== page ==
Awful—that’s the word that best describes the quality of some of my writing. I realize that not everything I write is brilliant, insightful, or even plain amusing. But I also realize that the more I write, the more I improve my command of diction, syntax, tone, and other literary and rhetorical devices. That is why I write so often. There is not a day that passes where I don’t at least record a single sentence. More often than not, I at least complete a poem; sometimes, I’ll finish an entire short story or several articles. Prolificacy means constant practice and therefore constant opportunities to fail but, hopefully, also to succeed.
Unlike many young writers, especially in this era of perfectionism, I am not afraid to write. In writers’ groups and student publications meetings, I’ve met numerous young writers who complain that they don’t know what to write or that they’re too busy to write. But if they were passionate observers and storytellers, they would always have new ideas. If they were truly interested in writing, they would make time to write. What too many of these students don’t admit is that they fear writing. The thought of sitting before a blank sheet of paper or blank computer screen intimidates them. Rejection letters scare them. But if they don’t write, then they’re simply not writers; they only wish they were. They wish they had the courage to dedicate themselves to a life of continual study, little to no monetary security, and often no recognition for their efforts.
But I don’t merely wish. I am a writer and I’m faithful to my habits as a writer. I bring a pen and some amount of paper whenever I leave home. If it’s convenient to do so, I’ll even carry my laptop around. I read everyday: magazines, newspapers, books, and online material. In order to support myself as a college student and prepare for a career after college, I’m very creative about finding ways to make money off of my writing. Currently, I maintain my own website, two blogs, one major online portfolio, and a healthy overall online presence. Furthermore, I submit my writings to all sorts of different venues; I’m not ashamed if one is less prestigious than another. If I want people to read my work, I have to be comfortable with the fact that not every publication has two million subscribers. I also recognize that writing exists beyond the world of books. I’ve taken numerous writing assignments in fields outside of traditional print. For example, I recently co-wrote a student film. I also have extensive experience writing photo captions, as well as advertisements. Lastly, I know that despite all of my hard work, I may never reach fame or fortune. And yet I continue writing.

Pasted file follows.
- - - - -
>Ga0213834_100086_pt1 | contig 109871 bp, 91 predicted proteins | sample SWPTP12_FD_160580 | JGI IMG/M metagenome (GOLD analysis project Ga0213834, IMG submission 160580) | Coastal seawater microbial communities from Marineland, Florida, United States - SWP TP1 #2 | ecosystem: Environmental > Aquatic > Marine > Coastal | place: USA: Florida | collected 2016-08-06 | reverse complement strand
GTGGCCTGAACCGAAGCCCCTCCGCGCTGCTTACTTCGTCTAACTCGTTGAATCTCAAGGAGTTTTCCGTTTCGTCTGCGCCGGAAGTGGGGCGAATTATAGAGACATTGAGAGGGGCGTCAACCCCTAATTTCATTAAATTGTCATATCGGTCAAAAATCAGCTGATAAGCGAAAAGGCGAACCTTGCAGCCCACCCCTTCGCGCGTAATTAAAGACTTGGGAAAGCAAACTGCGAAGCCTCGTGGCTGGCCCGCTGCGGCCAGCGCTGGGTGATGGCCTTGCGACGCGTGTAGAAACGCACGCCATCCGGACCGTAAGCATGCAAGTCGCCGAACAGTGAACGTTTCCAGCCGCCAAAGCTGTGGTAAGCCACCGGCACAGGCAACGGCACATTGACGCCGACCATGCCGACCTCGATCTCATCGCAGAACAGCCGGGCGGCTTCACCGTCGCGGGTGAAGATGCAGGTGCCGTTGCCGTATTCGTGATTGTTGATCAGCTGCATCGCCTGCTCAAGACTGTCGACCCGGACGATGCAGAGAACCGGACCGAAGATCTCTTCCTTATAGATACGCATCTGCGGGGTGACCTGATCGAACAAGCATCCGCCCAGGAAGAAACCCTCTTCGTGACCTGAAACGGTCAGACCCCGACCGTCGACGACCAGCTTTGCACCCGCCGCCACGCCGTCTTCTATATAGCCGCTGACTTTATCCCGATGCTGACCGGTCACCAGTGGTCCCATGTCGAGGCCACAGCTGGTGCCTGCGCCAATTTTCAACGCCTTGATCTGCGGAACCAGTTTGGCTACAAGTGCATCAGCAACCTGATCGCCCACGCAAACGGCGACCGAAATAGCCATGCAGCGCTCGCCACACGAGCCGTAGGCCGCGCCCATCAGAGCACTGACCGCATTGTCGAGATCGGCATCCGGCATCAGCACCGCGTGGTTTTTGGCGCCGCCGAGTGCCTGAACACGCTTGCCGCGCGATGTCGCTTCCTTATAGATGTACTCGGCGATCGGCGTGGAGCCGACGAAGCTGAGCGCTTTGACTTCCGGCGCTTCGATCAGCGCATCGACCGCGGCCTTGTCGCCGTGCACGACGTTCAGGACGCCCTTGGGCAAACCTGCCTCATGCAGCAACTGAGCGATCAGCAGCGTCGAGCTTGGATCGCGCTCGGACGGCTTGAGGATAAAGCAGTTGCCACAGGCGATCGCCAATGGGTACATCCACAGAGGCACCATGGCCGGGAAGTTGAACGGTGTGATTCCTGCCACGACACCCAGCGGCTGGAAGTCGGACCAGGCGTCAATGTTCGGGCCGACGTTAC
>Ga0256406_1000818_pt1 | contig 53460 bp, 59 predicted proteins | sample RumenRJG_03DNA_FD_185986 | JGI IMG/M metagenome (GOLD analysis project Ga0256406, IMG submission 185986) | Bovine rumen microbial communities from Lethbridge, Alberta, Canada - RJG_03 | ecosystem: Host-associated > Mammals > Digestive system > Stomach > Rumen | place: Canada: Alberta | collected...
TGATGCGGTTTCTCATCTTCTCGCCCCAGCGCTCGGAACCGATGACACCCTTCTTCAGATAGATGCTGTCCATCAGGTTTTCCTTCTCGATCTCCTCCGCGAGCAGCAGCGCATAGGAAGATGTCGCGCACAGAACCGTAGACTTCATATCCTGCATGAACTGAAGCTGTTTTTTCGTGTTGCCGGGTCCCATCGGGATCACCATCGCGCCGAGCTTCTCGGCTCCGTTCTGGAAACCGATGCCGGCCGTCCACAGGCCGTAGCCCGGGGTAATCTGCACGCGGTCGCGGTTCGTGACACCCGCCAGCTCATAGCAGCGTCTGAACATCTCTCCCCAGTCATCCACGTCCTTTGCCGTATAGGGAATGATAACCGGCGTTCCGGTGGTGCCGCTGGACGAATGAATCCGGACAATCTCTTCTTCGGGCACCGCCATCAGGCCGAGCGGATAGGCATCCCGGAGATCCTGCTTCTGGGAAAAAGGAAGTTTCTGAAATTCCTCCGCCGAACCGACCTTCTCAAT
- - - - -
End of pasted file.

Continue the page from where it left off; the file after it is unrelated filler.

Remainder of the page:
So with all of the writing I do, some of it will inevitably fall short of my very high standards. I know when I fail because I read so much and have studied writing for so many years (since third grade’s writers’ workshop, for the record). But, most importantly, I don’t dwell on my failure because I don’t fear it. In the spirit of optimism, I transcend it. I accept my stumblings and quickly brush myself off to stand back up again. Then I seize my pencil or jump at my keyboard.
Anyone who wants to write should simply do that: write. Fearing the action and lifestyle that comes with it is counterproductive.